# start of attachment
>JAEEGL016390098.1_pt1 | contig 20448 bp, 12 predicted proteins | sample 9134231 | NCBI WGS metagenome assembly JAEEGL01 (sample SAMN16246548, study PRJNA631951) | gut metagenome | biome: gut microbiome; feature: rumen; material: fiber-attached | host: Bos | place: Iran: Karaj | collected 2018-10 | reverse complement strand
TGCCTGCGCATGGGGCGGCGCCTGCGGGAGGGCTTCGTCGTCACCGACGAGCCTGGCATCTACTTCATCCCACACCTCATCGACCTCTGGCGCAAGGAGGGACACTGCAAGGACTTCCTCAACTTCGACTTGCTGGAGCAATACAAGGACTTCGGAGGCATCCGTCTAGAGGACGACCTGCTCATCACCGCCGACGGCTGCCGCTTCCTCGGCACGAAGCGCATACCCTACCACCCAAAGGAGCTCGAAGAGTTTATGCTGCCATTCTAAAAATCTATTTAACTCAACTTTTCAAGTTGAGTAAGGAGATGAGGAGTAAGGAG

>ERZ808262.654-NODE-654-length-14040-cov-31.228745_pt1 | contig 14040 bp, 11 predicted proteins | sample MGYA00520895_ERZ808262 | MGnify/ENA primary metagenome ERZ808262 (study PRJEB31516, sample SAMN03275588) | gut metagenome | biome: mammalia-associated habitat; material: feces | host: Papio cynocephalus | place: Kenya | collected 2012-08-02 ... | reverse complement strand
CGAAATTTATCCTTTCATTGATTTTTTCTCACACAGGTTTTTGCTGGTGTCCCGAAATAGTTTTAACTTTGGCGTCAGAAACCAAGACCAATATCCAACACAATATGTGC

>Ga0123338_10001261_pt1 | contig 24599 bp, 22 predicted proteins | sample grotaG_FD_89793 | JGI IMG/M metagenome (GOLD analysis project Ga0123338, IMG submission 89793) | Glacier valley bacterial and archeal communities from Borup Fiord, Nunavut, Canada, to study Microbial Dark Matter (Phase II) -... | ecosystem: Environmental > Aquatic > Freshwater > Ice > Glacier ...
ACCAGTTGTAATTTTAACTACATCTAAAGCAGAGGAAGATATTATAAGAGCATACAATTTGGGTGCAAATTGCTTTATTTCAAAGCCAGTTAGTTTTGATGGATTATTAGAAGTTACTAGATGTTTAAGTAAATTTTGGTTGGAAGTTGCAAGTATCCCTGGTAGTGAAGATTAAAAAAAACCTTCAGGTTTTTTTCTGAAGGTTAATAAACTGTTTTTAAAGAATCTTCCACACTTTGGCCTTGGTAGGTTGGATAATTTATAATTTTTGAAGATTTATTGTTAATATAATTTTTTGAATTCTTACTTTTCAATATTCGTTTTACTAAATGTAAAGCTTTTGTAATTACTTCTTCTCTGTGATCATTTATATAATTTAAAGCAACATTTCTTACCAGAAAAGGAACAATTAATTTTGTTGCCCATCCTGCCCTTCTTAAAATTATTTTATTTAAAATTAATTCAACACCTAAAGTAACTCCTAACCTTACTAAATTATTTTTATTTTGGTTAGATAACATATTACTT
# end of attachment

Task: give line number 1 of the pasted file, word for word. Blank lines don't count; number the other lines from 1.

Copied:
>JAEEGL016390098.1_pt1 | contig 20448 bp, 12 predicted proteins | sample 9134231 | NCBI WGS metagenome assembly JAEEGL01 (sample SAMN16246548, study PRJNA631951) | gut metagenome | biome: gut microbiome; feature: rumen; material: fiber-attached | host: Bos | place: Iran: Karaj | collected 2018-10 | reverse complement strand